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Multiple Sclerosis Introduction and Symptoms

National Institute of Neurological Disorders and Stroke

Multiple Sclerosis (MS) is the most common disabling neurological disease of young adults. It most often appears when people are between 20 to 40 years old. However, it can also affect children and older people.

The course of MS is unpredictable. A small number of those with MS will have a mild course with little to no disability, while another smaller group will have a steadily worsening disease that leads to increased disability over time. Most people with MS, however, will have short periods of symptoms followed by long stretches of relative relief, with partial or full recovery. There is no way to predict, at the beginning, how an individual person’s disease will progress.

Researchers have spent decades trying to understand why some people get MS and others don't, and why some individuals with MS have symptoms that progress rapidly while others do not. How does the disease begin? Why is the course of MS so different from person to person? Is there anything we can do to prevent it? Can it be cured?

This article includes information about why MS develops, how it progresses, and what new therapies are being used to treat its symptoms and slow its progression. New treatments can reduce long-term disability for many people with MS. However, there are still no cures and no clear ways to prevent MS from developing.

What is Multiple Sclerosis?

Multiple sclerosis (MS) is a neuroinflammatory disease that affects myelin , a substance that makes up the membrane (called the myelin sheath) that wraps around nerve fibers (axons). Myelinated axons are commonly called white matter. Researchers have learned that MS also damages the nerve cell bodies, which are found in the brain’s gray matter, as well as the axons themselves in the brain, spinal cord, and optic nerve (the nerve that transmits visual information from the eye to the brain). As the disease progresses, the brain’s cortex shrinks (cortical atrophy).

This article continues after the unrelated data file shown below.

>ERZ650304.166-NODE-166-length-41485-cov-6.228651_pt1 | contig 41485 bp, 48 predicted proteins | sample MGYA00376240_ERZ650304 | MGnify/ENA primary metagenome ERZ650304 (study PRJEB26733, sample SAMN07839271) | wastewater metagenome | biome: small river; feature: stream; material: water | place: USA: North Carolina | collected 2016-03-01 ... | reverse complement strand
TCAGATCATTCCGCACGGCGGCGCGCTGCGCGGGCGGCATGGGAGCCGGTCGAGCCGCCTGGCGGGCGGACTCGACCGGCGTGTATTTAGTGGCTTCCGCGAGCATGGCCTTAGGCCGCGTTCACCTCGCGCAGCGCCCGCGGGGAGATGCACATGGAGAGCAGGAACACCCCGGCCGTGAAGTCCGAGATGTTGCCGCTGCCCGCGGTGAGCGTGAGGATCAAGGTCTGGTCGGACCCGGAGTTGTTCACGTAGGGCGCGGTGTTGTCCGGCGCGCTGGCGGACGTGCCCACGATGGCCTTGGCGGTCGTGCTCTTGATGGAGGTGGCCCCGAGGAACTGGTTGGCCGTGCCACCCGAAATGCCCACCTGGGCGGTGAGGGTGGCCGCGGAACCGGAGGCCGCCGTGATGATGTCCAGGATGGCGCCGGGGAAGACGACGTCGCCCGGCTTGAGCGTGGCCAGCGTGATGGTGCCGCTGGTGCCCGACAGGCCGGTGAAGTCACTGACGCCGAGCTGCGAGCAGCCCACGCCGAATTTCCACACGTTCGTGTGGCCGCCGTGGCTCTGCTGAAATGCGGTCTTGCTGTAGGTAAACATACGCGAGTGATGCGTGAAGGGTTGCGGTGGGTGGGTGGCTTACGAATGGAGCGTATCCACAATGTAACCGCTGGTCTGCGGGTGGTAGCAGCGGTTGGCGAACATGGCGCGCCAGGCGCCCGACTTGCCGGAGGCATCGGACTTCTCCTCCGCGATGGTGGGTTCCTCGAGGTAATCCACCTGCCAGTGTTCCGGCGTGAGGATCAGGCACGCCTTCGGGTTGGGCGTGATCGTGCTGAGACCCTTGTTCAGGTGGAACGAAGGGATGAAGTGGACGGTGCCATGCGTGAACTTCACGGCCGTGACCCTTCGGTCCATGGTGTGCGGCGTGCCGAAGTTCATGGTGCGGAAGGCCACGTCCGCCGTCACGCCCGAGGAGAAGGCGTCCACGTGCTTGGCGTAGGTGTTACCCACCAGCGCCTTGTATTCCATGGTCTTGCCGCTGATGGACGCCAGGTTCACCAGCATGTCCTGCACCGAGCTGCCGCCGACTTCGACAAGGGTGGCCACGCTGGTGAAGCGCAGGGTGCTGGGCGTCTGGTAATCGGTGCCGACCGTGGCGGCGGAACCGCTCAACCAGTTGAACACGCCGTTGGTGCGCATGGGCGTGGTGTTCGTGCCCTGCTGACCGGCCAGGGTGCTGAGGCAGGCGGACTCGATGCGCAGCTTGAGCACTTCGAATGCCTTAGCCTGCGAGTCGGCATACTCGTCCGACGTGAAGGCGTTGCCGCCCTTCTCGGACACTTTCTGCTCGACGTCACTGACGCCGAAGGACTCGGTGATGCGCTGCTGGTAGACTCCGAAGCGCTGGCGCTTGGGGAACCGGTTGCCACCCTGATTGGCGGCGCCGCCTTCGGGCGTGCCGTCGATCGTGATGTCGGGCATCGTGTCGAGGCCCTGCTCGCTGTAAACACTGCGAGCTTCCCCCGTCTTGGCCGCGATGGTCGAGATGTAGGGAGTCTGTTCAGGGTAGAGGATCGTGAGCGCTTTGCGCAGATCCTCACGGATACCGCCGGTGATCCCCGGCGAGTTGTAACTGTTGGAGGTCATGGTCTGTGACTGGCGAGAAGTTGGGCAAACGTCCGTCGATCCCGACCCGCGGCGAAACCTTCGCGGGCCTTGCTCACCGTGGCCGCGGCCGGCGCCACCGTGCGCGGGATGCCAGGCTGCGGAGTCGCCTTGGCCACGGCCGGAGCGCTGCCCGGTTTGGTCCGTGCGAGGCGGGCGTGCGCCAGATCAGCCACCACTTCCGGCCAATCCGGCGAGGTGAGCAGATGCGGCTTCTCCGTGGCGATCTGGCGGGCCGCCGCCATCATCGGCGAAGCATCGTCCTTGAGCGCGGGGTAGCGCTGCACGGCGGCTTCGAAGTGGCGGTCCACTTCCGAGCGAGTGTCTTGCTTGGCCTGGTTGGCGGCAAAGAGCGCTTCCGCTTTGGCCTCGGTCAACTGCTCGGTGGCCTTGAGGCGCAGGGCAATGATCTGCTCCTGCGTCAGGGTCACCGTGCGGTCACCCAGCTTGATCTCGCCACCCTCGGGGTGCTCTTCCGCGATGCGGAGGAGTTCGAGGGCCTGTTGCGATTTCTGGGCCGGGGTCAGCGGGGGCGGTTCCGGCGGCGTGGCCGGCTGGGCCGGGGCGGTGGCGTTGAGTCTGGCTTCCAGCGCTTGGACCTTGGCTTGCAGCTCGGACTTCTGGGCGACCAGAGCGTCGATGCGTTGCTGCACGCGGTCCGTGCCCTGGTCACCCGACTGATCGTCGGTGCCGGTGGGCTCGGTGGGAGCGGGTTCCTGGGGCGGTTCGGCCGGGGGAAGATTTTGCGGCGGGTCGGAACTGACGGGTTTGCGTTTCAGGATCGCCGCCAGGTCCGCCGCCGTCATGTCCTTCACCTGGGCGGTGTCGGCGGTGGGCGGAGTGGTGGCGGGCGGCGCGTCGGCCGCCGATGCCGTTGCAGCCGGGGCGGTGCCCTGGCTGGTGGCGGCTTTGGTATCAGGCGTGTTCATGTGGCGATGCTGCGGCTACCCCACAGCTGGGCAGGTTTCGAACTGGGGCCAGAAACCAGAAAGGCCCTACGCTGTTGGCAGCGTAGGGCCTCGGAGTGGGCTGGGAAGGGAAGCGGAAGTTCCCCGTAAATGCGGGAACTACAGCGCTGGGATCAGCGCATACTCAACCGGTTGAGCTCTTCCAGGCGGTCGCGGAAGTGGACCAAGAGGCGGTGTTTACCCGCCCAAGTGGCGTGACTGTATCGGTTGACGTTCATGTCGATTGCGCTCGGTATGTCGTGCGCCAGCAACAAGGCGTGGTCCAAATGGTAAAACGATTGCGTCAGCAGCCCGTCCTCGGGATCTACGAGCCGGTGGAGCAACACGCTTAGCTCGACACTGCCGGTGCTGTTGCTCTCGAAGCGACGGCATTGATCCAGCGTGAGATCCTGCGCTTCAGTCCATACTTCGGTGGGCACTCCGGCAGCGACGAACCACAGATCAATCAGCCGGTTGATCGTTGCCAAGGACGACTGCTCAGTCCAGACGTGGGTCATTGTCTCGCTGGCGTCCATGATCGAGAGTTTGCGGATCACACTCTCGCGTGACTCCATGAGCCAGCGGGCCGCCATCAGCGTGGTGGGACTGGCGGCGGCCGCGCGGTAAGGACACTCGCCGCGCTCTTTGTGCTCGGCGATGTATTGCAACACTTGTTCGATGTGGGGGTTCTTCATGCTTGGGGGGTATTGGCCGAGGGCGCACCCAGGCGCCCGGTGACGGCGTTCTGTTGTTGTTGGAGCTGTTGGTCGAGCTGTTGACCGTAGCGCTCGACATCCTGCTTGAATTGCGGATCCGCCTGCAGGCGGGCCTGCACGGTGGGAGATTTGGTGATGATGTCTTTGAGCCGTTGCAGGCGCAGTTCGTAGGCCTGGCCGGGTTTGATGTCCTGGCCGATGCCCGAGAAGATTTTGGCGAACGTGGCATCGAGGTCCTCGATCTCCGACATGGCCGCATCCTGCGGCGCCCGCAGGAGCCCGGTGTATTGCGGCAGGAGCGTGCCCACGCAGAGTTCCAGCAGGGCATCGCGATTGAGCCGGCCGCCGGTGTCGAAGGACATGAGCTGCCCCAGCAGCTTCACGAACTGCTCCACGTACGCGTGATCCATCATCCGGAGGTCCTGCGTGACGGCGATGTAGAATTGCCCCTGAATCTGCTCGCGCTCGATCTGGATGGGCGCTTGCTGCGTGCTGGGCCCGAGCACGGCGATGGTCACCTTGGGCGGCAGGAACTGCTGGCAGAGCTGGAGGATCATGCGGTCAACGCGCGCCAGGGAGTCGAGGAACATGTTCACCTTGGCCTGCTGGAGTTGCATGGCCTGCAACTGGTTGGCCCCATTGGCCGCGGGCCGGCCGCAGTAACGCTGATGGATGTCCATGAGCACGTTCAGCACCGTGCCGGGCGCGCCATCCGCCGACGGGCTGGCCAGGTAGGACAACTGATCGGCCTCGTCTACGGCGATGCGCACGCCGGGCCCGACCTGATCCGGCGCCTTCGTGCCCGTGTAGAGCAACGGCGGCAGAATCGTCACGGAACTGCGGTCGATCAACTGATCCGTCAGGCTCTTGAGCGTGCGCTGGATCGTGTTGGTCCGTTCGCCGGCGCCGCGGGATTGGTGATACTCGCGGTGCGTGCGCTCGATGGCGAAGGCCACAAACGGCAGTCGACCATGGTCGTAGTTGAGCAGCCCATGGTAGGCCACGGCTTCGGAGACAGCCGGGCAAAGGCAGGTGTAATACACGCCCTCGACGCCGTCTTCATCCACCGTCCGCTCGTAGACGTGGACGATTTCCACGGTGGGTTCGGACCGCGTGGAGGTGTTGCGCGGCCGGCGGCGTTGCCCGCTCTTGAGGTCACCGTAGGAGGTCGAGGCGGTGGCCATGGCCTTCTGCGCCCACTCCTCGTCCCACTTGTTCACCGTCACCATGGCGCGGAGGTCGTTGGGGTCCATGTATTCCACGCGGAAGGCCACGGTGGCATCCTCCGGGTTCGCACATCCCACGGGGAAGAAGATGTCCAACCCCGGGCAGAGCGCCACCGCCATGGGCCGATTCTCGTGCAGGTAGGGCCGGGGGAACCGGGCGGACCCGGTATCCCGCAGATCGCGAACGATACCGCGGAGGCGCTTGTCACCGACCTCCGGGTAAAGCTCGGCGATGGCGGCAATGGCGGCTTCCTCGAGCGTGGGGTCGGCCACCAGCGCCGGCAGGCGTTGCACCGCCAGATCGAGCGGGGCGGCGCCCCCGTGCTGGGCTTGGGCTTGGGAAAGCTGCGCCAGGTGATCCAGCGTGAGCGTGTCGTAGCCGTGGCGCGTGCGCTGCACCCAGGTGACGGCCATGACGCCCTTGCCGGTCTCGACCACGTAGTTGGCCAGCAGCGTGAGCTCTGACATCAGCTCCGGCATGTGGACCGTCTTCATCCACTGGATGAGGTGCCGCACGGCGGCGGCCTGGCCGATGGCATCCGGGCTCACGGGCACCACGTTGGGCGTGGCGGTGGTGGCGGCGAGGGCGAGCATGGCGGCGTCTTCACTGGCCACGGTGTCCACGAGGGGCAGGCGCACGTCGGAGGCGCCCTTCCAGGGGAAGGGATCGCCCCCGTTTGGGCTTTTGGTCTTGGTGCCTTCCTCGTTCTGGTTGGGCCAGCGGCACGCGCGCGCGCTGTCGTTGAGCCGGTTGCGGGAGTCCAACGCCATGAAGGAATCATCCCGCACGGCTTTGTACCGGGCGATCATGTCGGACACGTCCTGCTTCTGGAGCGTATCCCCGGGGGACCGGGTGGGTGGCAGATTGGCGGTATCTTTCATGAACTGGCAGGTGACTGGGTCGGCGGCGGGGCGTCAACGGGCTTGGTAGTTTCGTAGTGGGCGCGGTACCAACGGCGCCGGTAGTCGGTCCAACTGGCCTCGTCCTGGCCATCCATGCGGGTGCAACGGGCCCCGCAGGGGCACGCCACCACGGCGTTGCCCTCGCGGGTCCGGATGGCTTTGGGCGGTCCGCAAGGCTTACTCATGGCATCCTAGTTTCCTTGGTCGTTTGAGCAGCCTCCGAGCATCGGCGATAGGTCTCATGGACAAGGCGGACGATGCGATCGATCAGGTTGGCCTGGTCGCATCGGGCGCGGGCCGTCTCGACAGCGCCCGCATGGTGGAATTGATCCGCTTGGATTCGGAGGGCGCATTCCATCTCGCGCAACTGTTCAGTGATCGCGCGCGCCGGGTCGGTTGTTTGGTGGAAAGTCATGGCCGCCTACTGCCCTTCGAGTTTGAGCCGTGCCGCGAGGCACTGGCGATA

The term multiple sclerosis refers to the distinctive areas of scar tissue (sclerosis or plaques) that are visible in the white matter of people who have MS. Plaques can be as small as a pinhead or as large as the size of a golf ball. Doctors can see these areas by examining the brain and spinal cord using a type of brain scan called magnetic resonance imaging (MRI).

While MS sometimes causes severe disability, it is only rarely fatal and most people with MS have a normal life expectancy.

What are plaques made of and why do they develop?

Plaques, or lesions, are the result of an inflammatory process in the brain that causes immune system cells to attack myelin. The myelin sheath helps to speed nerve impulses traveling within the nervous system. Axons are also damaged in MS, although not as extensively, or as early in the disease, as myelin.

Under normal circumstances, cells of the immune system travel in and out of the brain patrolling for infectious agents (viruses, for example) or unhealthy cells. This is called the "surveillance" function of the immune system.

Surveillance cells usually won't spring into action unless they recognize an infectious agent or unhealthy cells. When they do, they produce substances to stop the infectious agent. If they encounter unhealthy cells, they either kill them directly or clean out the dying area and produce substances that promote healing and repair among the cells that are left.